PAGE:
Access Support from Arts Council England

An Interview with Ruth Kapadia


The Arts Council of England recently released several documents giving more information about the support they can provide and Easy Read versions of our How to Apply guidance. We got in touch with Ruth Kapadia, Relationship Manager for Diversity at ACE, South West, to find out more.

Ruth is a white person with short red hair, wearing a red coat and sat on a bench next to Banksy's sculpture of a women attacked by seagulls.


Hello Ruth! Can you tell us a little about yourself and your role at the Arts Council of England?

I’ve been working in the Arts Sector in the South West for over 20 years, starting out in the marketing department of a regional theatre, then into an Audience Development Agency (South West Arts Marketing for anyone who remembers them), and I’ve been the Relationship Manager for Diversity at the Arts Council here in the region for the last eight years.

It’s my role to ensure that our grant investment is spread as widely as possible. Some groups are under-represented in both the number of applicants received and grants awarded, so I run workshops to publicise the grants we offer, and talk to as many artists as possible from diverse backgrounds who want to put in an application, so their applications can be as strong as possible. I get to meet some really interesting people, and experience some truly great art here in the South West.

ACE’s Accessibility statement says that “We believe that art is universal in its appeal, and it should be made available to and enjoyed by, everyone, everywhere.” Can you tell us some of the ways in which you support the sector in becoming more accessible?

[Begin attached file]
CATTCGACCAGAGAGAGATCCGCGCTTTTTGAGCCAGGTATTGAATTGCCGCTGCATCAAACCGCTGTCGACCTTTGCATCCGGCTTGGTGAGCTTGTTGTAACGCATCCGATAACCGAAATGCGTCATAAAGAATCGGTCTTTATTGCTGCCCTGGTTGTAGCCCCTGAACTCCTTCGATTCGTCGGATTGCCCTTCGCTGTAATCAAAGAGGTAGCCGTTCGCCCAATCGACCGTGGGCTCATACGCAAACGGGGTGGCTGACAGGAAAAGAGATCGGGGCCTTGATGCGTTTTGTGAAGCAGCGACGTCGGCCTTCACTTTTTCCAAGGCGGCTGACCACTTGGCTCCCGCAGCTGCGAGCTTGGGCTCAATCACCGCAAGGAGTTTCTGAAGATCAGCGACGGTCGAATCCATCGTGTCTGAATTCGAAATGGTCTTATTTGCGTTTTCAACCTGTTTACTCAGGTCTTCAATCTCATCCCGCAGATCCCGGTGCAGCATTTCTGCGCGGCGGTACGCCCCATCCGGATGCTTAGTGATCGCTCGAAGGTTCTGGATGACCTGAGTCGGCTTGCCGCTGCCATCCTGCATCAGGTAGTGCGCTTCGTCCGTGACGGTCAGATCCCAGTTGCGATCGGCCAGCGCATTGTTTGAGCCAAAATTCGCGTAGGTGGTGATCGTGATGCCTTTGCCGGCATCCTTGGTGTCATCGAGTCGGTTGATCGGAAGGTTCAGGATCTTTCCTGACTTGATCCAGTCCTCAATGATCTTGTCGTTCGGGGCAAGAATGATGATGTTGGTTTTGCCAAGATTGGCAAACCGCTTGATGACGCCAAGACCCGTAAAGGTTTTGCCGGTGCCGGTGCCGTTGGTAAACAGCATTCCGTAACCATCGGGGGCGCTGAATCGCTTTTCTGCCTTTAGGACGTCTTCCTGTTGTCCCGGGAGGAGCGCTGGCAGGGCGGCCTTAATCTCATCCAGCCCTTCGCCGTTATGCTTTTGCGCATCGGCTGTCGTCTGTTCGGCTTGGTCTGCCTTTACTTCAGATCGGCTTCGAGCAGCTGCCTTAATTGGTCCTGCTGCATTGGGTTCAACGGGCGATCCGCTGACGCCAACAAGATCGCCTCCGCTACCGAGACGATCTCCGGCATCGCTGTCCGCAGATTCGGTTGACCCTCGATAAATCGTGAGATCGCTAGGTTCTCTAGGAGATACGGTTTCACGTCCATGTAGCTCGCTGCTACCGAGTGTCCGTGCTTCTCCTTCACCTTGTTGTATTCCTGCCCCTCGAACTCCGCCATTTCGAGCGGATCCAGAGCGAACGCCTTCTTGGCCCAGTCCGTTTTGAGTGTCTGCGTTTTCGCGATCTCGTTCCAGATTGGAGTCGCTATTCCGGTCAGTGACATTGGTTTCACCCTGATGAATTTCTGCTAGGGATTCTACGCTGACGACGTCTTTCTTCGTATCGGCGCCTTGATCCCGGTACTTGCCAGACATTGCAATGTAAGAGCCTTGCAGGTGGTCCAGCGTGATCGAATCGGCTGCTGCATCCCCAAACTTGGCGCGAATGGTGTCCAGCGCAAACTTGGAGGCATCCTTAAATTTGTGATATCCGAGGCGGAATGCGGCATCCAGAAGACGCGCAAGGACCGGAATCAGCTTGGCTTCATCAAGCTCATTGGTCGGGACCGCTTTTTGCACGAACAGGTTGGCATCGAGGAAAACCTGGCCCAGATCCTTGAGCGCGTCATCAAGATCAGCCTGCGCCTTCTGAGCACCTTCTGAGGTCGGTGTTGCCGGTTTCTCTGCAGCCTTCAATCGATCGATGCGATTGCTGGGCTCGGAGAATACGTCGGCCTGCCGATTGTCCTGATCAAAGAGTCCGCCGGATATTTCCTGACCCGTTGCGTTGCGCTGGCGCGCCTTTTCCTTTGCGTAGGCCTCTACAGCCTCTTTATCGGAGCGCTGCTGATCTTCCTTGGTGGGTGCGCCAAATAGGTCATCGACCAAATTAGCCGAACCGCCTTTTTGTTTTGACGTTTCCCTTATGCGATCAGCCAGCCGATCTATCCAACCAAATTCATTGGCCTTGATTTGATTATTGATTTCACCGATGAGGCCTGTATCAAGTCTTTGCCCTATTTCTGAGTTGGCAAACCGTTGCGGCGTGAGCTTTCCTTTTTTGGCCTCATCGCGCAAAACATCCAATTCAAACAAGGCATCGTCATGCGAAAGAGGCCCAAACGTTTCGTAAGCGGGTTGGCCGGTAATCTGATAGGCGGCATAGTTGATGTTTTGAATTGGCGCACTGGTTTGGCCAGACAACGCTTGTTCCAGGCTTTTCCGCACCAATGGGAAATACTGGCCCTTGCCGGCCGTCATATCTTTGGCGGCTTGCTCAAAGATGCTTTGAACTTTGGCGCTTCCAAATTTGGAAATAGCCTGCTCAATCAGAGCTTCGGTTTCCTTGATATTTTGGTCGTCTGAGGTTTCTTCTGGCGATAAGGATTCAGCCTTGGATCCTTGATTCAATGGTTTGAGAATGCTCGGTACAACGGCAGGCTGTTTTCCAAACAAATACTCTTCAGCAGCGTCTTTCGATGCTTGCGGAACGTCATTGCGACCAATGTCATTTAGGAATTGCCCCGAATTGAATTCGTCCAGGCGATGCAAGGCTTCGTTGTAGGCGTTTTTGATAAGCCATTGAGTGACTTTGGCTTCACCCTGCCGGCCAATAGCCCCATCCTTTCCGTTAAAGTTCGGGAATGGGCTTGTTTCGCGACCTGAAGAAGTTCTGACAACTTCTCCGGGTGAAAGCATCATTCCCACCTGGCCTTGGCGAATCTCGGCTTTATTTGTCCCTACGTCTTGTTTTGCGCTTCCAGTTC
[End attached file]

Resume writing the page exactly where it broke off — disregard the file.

All National Portfolio Organisations (NPOs) have to produce an Equality Action plan which clearly explains how they will try to diversify their audiences and workforce.  We also ask NPOs to contribute to the Creative Case for Diversity. We’ve all heard a moral case for diversity, and a legal case. At Arts Council we believe there is a creative case; that art is more interesting when people from a range of backgrounds come together and make new work. Organisations do this through programming diverse work and helping develop talent from diverse communities.

We offer access support funding for people writing applications to any of our funds. If you have a disability or condition that makes completing an application online difficult, then we pay for someone to help you. Applicants can also apply for access support funding to help in the delivery of a project – any equipment or assistance you require because of your condition.

We also ran two years of the Agents for Change project, when artists from diverse backgrounds worked within NPOs to reflect on how they might become more accessible. I think this is most evident in Bristol at Watershed with their emphasis on welcoming d/Deaf audiences, and the work Bristol Old Vic has done on diversifying the actors onstage.

The Arts Council of England have recently released new Easy Read guidance on Access Support, Project Grants and Developing your Creative Practice. Can you tell us more about these?

Arts Council guidance documents are very thorough, but that also makes them very long. I think the Project Grants guidance document runs to over 70 pages.  The Easy Read versions give applicants the main questions to consider, without all of the extra references and links, so they are a much easier place to start if you aren’t familiar with our funding, or find complex documents confusing.  Once you have read the Easy Read version you can then look at the full guidance documents for further details and tips on completing your application.

And where can individuals go if they have further questions?

They are very welcome to email me at, or call our Customer Services team on 0161 934 4317.